Could districts mean a bigger council?

WESTMINSTER will be going from an at-large system for electing its city council to a by-district model, and fast (Shutterstock).

By Jim Tortolano

The clock is running as the City of Westminster scrambles to ditch its historic at-large election process and go instead with a by-district alternative for choosing members of its city council.

“This is literally a big deal,” said Councilman Sergio Contreras. It could even mean a bigger city council.

At Wednesday’s meeting of the council, the panel voted 5-0 to begin the transition. The process must be completed by Dec. 18.

The council made the move – which would change an election process that’s been in place since the city was incorporated in 1957 – after hearing a dire report about the prospects of winning a legal battle over the issue.

Kimberly Hall Barlow, deputy city attorney, told the council that a demand has been made to make the switch, under the California Voting Rights Act, which aims to discourage “racially polarized voting,” in which ethnic groups favored candidates of their own ethnicity.

The letter was from attorney Kevin Shenkman, who has influenced other cities to make the change.

“There’s a very low burden of proof,” she told the council, and “it’s very difficult to refute.” She added that every city that has fought the move from at-large to by-district has lost. “It could cost the city $1 million to $6 million if we lost.”

The city is immediately beginning the process with community workshops and public hearings to gain input from residents. The first public hearing will be at the council’s Oct. 23 meeting; the first workshop is set for Wednesday, Oct. 16 from 6:30 to 8:30 p.m. at the Miriam Warne Community Building, 14491 Beach Blvd.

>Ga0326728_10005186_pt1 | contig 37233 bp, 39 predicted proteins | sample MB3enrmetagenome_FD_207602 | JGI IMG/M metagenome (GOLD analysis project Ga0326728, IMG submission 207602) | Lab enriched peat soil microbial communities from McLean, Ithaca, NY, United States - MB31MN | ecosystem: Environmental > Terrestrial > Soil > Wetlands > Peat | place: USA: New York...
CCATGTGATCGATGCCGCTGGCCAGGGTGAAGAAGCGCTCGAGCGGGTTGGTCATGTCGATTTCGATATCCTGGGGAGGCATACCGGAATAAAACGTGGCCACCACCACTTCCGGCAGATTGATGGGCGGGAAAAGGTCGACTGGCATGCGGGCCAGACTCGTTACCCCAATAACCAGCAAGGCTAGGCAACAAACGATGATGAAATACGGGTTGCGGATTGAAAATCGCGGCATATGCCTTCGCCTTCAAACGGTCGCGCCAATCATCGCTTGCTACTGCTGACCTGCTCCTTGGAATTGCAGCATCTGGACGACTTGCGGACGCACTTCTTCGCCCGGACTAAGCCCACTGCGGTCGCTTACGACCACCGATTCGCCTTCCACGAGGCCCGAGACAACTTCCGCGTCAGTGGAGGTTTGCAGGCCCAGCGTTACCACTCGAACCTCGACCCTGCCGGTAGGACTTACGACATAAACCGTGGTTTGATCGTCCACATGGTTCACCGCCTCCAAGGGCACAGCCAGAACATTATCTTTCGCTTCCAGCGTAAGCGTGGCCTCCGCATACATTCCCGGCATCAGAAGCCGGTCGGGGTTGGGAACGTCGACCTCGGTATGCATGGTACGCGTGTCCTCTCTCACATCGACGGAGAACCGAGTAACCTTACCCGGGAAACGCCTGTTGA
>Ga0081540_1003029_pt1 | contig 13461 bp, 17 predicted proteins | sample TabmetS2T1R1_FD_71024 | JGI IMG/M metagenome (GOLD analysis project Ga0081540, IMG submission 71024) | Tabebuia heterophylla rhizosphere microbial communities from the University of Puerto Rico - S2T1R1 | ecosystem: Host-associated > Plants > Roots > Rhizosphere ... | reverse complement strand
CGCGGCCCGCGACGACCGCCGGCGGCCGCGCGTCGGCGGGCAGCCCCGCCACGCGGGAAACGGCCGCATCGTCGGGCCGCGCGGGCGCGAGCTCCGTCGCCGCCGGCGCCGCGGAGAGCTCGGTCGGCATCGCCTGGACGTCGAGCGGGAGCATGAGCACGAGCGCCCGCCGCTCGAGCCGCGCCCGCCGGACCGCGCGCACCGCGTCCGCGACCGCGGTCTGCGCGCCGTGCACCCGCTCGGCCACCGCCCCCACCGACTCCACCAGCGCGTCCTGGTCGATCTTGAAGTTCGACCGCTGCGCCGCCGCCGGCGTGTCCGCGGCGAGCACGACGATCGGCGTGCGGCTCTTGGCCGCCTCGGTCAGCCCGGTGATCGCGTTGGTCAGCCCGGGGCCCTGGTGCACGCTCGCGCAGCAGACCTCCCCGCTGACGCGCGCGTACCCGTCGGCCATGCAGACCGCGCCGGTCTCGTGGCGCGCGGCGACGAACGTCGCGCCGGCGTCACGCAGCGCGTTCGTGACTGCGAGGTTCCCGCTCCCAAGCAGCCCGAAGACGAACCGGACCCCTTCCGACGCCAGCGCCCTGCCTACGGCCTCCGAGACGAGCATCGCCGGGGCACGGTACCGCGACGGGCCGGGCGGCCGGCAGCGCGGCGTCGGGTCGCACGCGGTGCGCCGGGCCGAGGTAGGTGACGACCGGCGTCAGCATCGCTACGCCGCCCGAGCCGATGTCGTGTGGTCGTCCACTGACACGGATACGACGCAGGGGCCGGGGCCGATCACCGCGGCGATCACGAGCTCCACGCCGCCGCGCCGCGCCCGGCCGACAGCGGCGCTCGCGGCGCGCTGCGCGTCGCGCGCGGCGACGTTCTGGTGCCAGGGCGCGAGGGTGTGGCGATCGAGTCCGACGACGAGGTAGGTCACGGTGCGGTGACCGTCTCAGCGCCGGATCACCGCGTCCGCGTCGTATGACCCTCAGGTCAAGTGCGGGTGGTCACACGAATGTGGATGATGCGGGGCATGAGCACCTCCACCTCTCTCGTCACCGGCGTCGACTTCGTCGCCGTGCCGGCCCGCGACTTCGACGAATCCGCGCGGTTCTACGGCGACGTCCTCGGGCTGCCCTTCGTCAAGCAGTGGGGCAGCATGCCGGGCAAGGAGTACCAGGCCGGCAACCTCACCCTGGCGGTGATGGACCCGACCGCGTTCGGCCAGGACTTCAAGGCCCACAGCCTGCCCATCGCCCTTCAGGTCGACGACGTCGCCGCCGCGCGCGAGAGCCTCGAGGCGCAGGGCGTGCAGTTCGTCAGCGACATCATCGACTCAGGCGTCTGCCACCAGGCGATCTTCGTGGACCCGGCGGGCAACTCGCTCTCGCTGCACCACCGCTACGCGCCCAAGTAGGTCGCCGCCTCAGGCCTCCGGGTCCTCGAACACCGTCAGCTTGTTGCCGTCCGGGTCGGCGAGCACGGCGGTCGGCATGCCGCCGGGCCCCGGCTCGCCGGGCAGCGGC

Others will follow.

A demographer will be hired by the city to study voting patterns and advise on the possible configuration of maps, which can also be submitted by members of the public.

It’s unlikely that the current election of the mayor directly – as opposed to on a rotational basis, which is the practice in some cities – would change, since the voters approved direct selection of that post. “The voters approved it,” said City Attorney Christine Cordon, “and it couldn’t be changed without a vote of the public.”

But what might change is the size of the council.  If it was found that, for example, adding more seats to the council might reduce that “racially polarized voting,” the existing council might do that for the 2020 election. When Garden Grove made its switch, it expanded the size of its council from five to seven.

“There are a lot of moving parts,” said Cordon.

All this is going on against a backdrop of dueling recall efforts in which groups are seeking to remove from office all five members of the council as part of a contentious struggle between supporters of the council majority (Mayor Tri Ta and council members Kimberly Ho and Chi Charlie Nguyen) and the council minority (council members Tai Do and Contreras).



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